As the mills had already, been closed prior to the passing of the order, there was no industrial dispute either existing or apprehended and no question of preventing any strike or lock-out could arise. It is said next that the provision of the sub-section could apply only with regard to a public utility service or any subsidiary undertaking.
The mills in question could not be regarded as a public utility service within the meaning of Section 2 of the Act, nor was there any notification to that effect published by the Government The third and the most material objection raised by the learned counsel is that the powers of control exercisable under the sub-section cannot extend to dispossessing the owners from the undertaking and vesting the same in the authorised controller giving him unfettered discretion to dispose of and transfer the assets.
It Is argued by the learned counsel that once it is held that Section 3(f), Industrial Disputes Act does not contemplate an order of this description Section 3B, which was introduced by the amending Act of 1950, could not improve the position and be of any assistance to the respondents.
8. Coming now to Section 3(4), Essential Supplies Act, under which the order of the Central Government is passed, the language used is as follows :
'The Central Government, so far as it appears to it to be necessary, for maintaining or increasing the production and supply of an essential commodity, may by order authorise any person (hereinafter (sic) to as an authorised controller) to exercise, with respect to the whole or any part of any such undertaking engaged in the production and supply of the commodity as may be specified in the order, such functions of control as may be provided by the order, and so long as am order made under this sub-section is in force with respect to any undertaking or part thereof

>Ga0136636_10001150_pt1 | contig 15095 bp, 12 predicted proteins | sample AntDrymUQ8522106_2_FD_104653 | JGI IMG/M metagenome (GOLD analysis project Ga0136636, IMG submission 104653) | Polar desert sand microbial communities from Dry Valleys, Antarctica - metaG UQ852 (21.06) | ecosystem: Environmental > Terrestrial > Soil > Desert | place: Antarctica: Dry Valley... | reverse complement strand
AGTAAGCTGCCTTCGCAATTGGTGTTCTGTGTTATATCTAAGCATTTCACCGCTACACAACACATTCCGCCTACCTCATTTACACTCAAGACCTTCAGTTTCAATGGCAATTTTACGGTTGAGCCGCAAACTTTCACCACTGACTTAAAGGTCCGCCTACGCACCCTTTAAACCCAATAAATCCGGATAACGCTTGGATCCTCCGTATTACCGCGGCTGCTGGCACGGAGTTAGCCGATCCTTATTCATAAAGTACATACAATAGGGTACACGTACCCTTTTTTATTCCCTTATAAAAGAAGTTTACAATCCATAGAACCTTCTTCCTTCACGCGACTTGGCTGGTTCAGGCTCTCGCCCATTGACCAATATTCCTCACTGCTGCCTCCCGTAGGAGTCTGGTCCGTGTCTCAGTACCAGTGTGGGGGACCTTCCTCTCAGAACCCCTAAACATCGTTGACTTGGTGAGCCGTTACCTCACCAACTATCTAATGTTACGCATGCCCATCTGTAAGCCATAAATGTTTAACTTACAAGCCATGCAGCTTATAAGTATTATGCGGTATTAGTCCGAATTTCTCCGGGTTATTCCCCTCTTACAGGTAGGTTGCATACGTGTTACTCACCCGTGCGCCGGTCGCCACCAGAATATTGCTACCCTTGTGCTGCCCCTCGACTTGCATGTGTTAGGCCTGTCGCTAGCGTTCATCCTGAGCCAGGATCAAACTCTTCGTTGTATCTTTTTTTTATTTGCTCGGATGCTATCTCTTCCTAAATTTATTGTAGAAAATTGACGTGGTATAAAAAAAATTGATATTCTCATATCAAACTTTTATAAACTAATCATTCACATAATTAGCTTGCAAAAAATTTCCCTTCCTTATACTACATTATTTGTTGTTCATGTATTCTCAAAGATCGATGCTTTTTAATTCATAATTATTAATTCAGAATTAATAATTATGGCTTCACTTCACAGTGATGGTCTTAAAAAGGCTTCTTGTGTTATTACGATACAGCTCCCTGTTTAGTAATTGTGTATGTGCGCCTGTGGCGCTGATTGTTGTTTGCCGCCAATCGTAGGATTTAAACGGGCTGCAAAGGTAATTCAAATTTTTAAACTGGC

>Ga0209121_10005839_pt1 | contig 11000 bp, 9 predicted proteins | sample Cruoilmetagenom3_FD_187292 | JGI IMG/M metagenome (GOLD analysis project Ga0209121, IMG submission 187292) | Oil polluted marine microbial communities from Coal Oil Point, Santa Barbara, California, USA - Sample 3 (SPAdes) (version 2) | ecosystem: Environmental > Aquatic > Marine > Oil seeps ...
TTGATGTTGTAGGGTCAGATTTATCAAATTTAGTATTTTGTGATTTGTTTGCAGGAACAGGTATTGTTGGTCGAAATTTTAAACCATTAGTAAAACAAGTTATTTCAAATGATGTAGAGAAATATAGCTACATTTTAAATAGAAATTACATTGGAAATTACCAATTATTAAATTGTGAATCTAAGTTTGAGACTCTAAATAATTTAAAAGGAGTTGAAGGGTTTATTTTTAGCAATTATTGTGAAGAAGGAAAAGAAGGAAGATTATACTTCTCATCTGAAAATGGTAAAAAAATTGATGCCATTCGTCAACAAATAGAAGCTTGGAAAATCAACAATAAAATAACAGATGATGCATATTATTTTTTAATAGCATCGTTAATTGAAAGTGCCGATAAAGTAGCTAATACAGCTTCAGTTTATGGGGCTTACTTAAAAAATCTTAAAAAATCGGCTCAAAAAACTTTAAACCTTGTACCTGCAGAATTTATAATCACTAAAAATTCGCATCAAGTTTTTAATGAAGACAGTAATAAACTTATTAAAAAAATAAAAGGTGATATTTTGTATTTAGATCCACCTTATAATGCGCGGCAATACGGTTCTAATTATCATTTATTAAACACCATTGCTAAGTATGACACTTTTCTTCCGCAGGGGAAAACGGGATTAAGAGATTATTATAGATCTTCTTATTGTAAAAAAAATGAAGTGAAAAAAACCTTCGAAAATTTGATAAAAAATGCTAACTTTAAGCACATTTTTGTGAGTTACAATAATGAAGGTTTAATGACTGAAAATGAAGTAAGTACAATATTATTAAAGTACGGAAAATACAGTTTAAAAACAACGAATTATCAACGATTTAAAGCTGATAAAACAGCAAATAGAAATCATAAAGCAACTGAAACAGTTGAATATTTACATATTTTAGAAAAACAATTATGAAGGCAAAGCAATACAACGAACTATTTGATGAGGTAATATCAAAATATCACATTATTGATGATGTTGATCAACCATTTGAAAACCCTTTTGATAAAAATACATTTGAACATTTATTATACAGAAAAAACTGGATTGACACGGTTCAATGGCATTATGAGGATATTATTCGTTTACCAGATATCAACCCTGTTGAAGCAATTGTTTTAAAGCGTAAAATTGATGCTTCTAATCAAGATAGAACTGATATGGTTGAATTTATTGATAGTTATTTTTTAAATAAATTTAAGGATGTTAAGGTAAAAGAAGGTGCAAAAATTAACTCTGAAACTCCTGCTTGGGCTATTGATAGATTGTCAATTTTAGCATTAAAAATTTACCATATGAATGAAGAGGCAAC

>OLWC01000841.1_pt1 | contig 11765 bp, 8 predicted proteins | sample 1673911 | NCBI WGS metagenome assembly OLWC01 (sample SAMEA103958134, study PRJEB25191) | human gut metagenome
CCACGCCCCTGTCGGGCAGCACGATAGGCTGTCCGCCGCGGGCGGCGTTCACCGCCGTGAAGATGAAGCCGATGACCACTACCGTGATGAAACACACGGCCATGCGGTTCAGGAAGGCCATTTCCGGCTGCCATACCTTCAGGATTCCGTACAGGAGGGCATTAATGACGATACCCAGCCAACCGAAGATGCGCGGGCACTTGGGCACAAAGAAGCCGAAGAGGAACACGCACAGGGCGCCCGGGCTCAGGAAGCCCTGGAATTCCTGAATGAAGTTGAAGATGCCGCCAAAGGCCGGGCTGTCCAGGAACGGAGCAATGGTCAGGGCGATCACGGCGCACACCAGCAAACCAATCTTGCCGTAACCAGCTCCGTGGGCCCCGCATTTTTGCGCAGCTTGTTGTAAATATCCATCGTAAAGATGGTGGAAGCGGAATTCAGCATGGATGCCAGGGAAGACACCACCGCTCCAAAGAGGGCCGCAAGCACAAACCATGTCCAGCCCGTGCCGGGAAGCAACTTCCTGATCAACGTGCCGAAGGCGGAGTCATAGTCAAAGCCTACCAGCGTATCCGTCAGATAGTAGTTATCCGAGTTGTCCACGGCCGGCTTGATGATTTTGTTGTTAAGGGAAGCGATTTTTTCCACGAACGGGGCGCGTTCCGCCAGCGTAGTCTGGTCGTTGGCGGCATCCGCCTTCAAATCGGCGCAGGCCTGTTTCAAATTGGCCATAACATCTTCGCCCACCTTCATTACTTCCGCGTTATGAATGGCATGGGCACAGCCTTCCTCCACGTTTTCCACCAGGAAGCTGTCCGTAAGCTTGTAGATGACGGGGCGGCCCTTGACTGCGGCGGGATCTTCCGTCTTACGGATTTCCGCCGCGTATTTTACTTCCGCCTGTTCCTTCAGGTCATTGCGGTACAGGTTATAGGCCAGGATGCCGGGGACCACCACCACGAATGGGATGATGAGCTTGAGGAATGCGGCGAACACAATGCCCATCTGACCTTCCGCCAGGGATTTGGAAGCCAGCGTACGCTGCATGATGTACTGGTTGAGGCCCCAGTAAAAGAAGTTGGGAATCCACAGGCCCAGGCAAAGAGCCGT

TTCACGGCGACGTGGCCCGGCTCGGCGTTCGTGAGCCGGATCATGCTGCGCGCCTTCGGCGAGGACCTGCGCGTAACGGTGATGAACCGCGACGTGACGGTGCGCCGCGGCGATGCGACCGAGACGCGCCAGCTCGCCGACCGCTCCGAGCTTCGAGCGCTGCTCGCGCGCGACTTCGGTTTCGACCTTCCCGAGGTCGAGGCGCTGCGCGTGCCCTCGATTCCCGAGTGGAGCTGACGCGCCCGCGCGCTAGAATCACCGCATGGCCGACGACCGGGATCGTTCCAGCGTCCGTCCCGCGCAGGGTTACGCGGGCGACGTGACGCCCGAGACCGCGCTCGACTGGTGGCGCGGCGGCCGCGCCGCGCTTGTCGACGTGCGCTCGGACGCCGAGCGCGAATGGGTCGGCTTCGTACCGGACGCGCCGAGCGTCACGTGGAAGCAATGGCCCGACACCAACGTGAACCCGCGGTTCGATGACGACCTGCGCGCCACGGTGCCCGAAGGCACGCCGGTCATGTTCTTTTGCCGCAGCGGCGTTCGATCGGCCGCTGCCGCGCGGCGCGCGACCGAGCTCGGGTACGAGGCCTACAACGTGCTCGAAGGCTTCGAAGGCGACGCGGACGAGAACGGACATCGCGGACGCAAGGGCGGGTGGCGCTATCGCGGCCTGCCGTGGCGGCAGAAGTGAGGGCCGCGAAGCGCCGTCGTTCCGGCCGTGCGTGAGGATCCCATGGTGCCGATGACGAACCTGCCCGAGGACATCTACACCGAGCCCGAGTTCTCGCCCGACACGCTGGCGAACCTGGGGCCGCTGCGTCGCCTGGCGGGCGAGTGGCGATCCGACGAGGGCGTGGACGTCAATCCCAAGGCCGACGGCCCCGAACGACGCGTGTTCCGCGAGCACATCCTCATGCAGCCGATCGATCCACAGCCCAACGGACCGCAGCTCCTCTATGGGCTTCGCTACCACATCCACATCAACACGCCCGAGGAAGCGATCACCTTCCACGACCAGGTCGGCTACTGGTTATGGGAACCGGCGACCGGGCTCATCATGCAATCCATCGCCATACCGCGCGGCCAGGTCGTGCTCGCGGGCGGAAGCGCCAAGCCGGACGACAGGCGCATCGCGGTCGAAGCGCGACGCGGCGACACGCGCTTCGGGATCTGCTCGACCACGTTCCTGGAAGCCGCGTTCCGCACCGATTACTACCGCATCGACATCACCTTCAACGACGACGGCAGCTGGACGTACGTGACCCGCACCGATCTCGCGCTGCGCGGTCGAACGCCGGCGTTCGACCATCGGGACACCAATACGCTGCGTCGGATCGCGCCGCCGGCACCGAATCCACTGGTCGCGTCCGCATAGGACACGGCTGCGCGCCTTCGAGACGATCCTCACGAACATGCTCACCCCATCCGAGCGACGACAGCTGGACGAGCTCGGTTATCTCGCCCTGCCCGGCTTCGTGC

(a) the authorised controller shall exercise his functions in accordance with any instructions given to him by the Central Government, so, however, that he shall not have any power to give any direction inconsistent with the provisions of any Act or other instrument determining the functions of the undertakers except in so far as may be specifically /provided by the order, and
(b) the undertaking or part shall be carried on in accordance with any directions given by the authorised controller in accordance with the provisions of the order, and any person having any functions of management in relation to the undertaking or part shall comply with any such directions.'
9. Here again what the Central Government is empowered to do is to authorise any person to exercise, with respect to any undertaking engaged in the production and supply of essential commodity, such functions of control as may be provided by the order and which are necessary for maintaining or increasing the production and supply of the commodity.
The exercise of control, it is said, connotes the issuing of directions under which the management is to do or refrain from doing something. It cannot under any circumstance amount to divesting the management or the owners of the property and taking it over from them. As the mills were already closed and were not functioning at all, strictly speaking no question of exercising control of maintaining or increasing supplies of any essential commodity could possibly arise.
10. These arguments of the learned counsel appear to us to be prima facie well founded and we are relieved from the task of examining them in detail as the learned Attorney-General appearing for the Central Government has fairly conceded that the impugned orders do not come within the purview of and are not warranted by the provisions of the Acts, under which they purport to have been, passed.